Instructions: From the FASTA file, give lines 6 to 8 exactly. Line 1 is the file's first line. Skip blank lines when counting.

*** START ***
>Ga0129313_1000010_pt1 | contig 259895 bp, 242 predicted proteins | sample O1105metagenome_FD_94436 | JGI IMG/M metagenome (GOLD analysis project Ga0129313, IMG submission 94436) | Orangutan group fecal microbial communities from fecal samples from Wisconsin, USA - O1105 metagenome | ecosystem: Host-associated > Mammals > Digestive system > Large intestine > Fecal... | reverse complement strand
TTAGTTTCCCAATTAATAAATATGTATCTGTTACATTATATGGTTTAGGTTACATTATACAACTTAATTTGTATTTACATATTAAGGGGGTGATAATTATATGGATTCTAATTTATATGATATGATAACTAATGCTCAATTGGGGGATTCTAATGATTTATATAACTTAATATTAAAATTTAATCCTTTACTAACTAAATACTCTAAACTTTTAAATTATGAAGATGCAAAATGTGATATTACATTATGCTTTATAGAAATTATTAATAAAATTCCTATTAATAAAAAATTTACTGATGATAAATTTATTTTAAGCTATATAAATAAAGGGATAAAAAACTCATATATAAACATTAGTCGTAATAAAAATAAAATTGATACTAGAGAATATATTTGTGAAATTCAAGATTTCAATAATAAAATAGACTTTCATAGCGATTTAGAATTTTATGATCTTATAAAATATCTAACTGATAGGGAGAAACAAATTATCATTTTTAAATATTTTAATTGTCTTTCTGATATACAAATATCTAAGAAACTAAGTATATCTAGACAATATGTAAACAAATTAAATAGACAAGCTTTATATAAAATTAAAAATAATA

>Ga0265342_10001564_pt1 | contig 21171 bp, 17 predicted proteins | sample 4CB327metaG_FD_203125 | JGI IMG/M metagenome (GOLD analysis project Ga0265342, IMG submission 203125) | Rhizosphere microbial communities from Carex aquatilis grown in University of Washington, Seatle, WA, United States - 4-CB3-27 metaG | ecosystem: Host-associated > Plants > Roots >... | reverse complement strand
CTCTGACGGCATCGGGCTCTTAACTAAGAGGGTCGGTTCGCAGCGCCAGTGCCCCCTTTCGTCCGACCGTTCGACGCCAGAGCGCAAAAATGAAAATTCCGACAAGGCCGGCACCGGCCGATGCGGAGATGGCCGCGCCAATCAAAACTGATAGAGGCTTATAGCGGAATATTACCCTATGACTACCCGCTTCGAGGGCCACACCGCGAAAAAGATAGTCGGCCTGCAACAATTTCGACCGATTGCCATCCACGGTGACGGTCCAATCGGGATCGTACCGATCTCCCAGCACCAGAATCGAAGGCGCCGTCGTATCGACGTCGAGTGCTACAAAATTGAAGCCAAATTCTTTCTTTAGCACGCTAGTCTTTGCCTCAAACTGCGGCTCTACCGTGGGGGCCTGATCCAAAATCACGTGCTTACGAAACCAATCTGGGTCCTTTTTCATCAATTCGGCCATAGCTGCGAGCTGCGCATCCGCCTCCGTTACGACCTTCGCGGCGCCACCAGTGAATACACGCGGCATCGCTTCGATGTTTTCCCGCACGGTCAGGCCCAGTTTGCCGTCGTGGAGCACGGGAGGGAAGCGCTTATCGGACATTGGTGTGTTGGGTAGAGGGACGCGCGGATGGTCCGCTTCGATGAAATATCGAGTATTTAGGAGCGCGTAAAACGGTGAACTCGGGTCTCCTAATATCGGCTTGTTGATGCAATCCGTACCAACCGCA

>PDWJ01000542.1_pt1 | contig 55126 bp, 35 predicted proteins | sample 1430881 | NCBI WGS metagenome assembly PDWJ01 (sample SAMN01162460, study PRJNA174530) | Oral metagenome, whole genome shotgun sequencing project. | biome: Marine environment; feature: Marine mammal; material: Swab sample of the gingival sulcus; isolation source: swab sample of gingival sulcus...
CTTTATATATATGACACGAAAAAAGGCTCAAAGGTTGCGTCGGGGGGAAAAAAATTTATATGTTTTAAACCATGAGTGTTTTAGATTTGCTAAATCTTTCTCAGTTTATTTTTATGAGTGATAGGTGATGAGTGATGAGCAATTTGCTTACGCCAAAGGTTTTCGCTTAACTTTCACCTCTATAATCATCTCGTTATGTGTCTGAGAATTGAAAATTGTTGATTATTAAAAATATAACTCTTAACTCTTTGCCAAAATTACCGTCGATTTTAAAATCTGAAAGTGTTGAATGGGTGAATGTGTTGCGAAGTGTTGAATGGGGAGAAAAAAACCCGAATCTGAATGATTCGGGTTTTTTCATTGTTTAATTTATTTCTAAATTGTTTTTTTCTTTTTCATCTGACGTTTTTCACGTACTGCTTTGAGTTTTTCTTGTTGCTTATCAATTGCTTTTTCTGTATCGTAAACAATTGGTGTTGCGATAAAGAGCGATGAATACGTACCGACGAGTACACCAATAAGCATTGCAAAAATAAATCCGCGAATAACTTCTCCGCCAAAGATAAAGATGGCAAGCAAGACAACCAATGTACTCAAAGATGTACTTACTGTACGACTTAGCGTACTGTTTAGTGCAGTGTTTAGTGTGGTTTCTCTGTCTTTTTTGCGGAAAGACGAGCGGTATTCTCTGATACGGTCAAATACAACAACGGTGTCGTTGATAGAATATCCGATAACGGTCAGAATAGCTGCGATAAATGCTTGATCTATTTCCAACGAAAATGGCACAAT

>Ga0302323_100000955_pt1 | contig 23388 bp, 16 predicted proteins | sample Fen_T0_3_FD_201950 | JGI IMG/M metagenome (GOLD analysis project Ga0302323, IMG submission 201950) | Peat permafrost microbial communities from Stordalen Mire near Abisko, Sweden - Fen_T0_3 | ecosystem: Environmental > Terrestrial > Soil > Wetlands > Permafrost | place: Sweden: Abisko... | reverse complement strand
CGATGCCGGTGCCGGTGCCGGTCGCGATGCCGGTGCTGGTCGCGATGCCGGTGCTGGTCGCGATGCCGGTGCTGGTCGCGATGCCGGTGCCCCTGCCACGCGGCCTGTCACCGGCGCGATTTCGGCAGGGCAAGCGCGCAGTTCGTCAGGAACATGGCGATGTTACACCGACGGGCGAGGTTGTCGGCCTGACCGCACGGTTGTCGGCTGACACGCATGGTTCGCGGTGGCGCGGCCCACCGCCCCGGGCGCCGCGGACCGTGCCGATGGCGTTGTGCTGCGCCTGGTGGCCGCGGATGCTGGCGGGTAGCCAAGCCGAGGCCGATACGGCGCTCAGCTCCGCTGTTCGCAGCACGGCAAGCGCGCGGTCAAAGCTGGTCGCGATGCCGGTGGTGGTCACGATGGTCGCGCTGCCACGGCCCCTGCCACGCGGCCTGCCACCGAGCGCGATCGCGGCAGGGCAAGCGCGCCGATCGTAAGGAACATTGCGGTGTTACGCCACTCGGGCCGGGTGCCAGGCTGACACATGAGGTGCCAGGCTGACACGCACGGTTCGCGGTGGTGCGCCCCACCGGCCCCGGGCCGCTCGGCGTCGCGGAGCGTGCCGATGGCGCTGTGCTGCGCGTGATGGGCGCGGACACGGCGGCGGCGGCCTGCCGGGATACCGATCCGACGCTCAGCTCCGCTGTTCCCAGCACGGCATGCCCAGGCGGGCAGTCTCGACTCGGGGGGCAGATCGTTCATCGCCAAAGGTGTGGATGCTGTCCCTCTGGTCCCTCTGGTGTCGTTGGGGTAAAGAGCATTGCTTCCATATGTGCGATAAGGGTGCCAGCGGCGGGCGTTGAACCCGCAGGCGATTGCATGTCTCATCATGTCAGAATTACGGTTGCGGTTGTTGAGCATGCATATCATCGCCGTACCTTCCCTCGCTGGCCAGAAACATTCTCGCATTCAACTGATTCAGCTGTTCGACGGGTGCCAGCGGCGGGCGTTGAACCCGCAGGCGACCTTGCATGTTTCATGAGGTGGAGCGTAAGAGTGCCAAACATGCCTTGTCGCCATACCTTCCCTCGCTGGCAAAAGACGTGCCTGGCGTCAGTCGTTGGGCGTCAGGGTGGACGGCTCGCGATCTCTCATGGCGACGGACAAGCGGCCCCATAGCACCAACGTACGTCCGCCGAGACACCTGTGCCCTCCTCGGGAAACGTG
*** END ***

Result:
CTTTATATATATGACACGAAAAAAGGCTCAAAGGTTGCGTCGGGGGGAAAAAAATTTATATGTTTTAAACCATGAGTGTTTTAGATTTGCTAAATCTTTCTCAGTTTATTTTTATGAGTGATAGGTGATGAGTGATGAGCAATTTGCTTACGCCAAAGGTTTTCGCTTAACTTTCACCTCTATAATCATCTCGTTATGTGTCTGAGAATTGAAAATTGTTGATTATTAAAAATATAACTCTTAACTCTTTGCCAAAATTACCGTCGATTTTAAAATCTGAAAGTGTTGAATGGGTGAATGTGTTGCGAAGTGTTGAATGGGGAGAAAAAAACCCGAATCTGAATGATTCGGGTTTTTTCATTGTTTAATTTATTTCTAAATTGTTTTTTTCTTTTTCATCTGACGTTTTTCACGTACTGCTTTGAGTTTTTCTTGTTGCTTATCAATTGCTTTTTCTGTATCGTAAACAATTGGTGTTGCGATAAAGAGCGATGAATACGTACCGACGAGTACACCAATAAGCATTGCAAAAATAAATCCGCGAATAACTTCTCCGCCAAAGATAAAGATGGCAAGCAAGACAACCAATGTACTCAAAGATGTACTTACTGTACGACTTAGCGTACTGTTTAGTGCAGTGTTTAGTGTGGTTTCTCTGTCTTTTTTGCGGAAAGACGAGCGGTATTCTCTGATACGGTCAAATACAACAACGGTGTCGTTGATAGAATATCCGATAACGGTCAGAATAGCTGCGATAAATGCTTGATCTATTTCCAACGAAAATGGCACAAT

>Ga0302323_100000955_pt1 | contig 23388 bp, 16 predicted proteins | sample Fen_T0_3_FD_201950 | JGI IMG/M metagenome (GOLD analysis project Ga0302323, IMG submission 201950) | Peat permafrost microbial communities from Stordalen Mire near Abisko, Sweden - Fen_T0_3 | ecosystem: Environmental > Terrestrial > Soil > Wetlands > Permafrost | place: Sweden: Abisko... | reverse complement strand
CGATGCCGGTGCCGGTGCCGGTCGCGATGCCGGTGCTGGTCGCGATGCCGGTGCTGGTCGCGATGCCGGTGCTGGTCGCGATGCCGGTGCCCCTGCCACGCGGCCTGTCACCGGCGCGATTTCGGCAGGGCAAGCGCGCAGTTCGTCAGGAACATGGCGATGTTACACCGACGGGCGAGGTTGTCGGCCTGACCGCACGGTTGTCGGCTGACACGCATGGTTCGCGGTGGCGCGGCCCACCGCCCCGGGCGCCGCGGACCGTGCCGATGGCGTTGTGCTGCGCCTGGTGGCCGCGGATGCTGGCGGGTAGCCAAGCCGAGGCCGATACGGCGCTCAGCTCCGCTGTTCGCAGCACGGCAAGCGCGCGGTCAAAGCTGGTCGCGATGCCGGTGGTGGTCACGATGGTCGCGCTGCCACGGCCCCTGCCACGCGGCCTGCCACCGAGCGCGATCGCGGCAGGGCAAGCGCGCCGATCGTAAGGAACATTGCGGTGTTACGCCACTCGGGCCGGGTGCCAGGCTGACACATGAGGTGCCAGGCTGACACGCACGGTTCGCGGTGGTGCGCCCCACCGGCCCCGGGCCGCTCGGCGTCGCGGAGCGTGCCGATGGCGCTGTGCTGCGCGTGATGGGCGCGGACACGGCGGCGGCGGCCTGCCGGGATACCGATCCGACGCTCAGCTCCGCTGTTCCCAGCACGGCATGCCCAGGCGGGCAGTCTCGACTCGGGGGGCAGATCGTTCATCGCCAAAGGTGTGGATGCTGTCCCTCTGGTCCCTCTGGTGTCGTTGGGGTAAAGAGCATTGCTTCCATATGTGCGATAAGGGTGCCAGCGGCGGGCGTTGAACCCGCAGGCGATTGCATGTCTCATCATGTCAGAATTACGGTTGCGGTTGTTGAGCATGCATATCATCGCCGTACCTTCCCTCGCTGGCCAGAAACATTCTCGCATTCAACTGATTCAGCTGTTCGACGGGTGCCAGCGGCGGGCGTTGAACCCGCAGGCGACCTTGCATGTTTCATGAGGTGGAGCGTAAGAGTGCCAAACATGCCTTGTCGCCATACCTTCCCTCGCTGGCAAAAGACGTGCCTGGCGTCAGTCGTTGGGCGTCAGGGTGGACGGCTCGCGATCTCTCATGGCGACGGACAAGCGGCCCCATAGCACCAACGTACGTCCGCCGAGACACCTGTGCCCTCCTCGGGAAACGTG